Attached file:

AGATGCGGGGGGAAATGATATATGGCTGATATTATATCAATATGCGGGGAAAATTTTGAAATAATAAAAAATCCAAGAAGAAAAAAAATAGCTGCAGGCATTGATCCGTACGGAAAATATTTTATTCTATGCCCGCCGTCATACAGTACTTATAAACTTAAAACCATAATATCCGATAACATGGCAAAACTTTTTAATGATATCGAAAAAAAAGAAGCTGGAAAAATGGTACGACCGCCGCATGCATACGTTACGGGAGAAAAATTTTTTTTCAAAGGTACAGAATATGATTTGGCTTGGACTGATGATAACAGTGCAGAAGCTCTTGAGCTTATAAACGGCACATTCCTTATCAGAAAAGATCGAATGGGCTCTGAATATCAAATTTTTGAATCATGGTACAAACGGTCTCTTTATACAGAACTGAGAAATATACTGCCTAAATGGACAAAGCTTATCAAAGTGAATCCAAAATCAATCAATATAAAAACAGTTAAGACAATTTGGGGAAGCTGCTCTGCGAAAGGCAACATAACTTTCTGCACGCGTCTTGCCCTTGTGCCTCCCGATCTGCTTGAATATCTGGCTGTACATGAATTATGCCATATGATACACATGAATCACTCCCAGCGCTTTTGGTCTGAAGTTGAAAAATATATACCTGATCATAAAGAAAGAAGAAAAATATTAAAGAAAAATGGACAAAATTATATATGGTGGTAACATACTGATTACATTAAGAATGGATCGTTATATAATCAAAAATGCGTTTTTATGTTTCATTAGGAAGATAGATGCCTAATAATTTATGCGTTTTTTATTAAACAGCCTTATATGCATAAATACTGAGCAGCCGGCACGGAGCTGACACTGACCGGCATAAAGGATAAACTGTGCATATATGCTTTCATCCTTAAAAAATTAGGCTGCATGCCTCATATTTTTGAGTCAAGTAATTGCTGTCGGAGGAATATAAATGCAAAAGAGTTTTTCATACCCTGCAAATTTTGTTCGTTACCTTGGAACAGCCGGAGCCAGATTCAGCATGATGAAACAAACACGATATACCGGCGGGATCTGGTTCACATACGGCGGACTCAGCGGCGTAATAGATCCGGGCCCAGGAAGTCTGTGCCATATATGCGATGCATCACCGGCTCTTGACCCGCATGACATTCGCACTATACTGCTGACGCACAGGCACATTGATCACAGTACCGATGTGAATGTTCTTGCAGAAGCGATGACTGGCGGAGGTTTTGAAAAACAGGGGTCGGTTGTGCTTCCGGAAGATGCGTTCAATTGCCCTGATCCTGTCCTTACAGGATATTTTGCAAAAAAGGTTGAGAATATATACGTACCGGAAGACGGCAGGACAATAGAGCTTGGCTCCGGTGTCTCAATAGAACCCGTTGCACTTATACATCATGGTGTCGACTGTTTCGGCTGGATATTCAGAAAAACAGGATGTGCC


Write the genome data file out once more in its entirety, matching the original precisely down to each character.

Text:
AGATGCGGGGGGAAATGATATATGGCTGATATTATATCAATATGCGGGGAAAATTTTGAAATAATAAAAAATCCAAGAAGAAAAAAAATAGCTGCAGGCATTGATCCGTACGGAAAATATTTTATTCTATGCCCGCCGTCATACAGTACTTATAAACTTAAAACCATAATATCCGATAACATGGCAAAACTTTTTAATGATATCGAAAAAAAAGAAGCTGGAAAAATGGTACGACCGCCGCATGCATACGTTACGGGAGAAAAATTTTTTTTCAAAGGTACAGAATATGATTTGGCTTGGACTGATGATAACAGTGCAGAAGCTCTTGAGCTTATAAACGGCACATTCCTTATCAGAAAAGATCGAATGGGCTCTGAATATCAAATTTTTGAATCATGGTACAAACGGTCTCTTTATACAGAACTGAGAAATATACTGCCTAAATGGACAAAGCTTATCAAAGTGAATCCAAAATCAATCAATATAAAAACAGTTAAGACAATTTGGGGAAGCTGCTCTGCGAAAGGCAACATAACTTTCTGCACGCGTCTTGCCCTTGTGCCTCCCGATCTGCTTGAATATCTGGCTGTACATGAATTATGCCATATGATACACATGAATCACTCCCAGCGCTTTTGGTCTGAAGTTGAAAAATATATACCTGATCATAAAGAAAGAAGAAAAATATTAAAGAAAAATGGACAAAATTATATATGGTGGTAACATACTGATTACATTAAGAATGGATCGTTATATAATCAAAAATGCGTTTTTATGTTTCATTAGGAAGATAGATGCCTAATAATTTATGCGTTTTTTATTAAACAGCCTTATATGCATAAATACTGAGCAGCCGGCACGGAGCTGACACTGACCGGCATAAAGGATAAACTGTGCATATATGCTTTCATCCTTAAAAAATTAGGCTGCATGCCTCATATTTTTGAGTCAAGTAATTGCTGTCGGAGGAATATAAATGCAAAAGAGTTTTTCATACCCTGCAAATTTTGTTCGTTACCTTGGAACAGCCGGAGCCAGATTCAGCATGATGAAACAAACACGATATACCGGCGGGATCTGGTTCACATACGGCGGACTCAGCGGCGTAATAGATCCGGGCCCAGGAAGTCTGTGCCATATATGCGATGCATCACCGGCTCTTGACCCGCATGACATTCGCACTATACTGCTGACGCACAGGCACATTGATCACAGTACCGATGTGAATGTTCTTGCAGAAGCGATGACTGGCGGAGGTTTTGAAAAACAGGGGTCGGTTGTGCTTCCGGAAGATGCGTTCAATTGCCCTGATCCTGTCCTTACAGGATATTTTGCAAAAAAGGTTGAGAATATATACGTACCGGAAGACGGCAGGACAATAGAGCTTGGCTCCGGTGTCTCAATAGAACCCGTTGCACTTATACATCATGGTGTCGACTGTTTCGGCTGGATATTCAGAAAAACAGGATGTGCC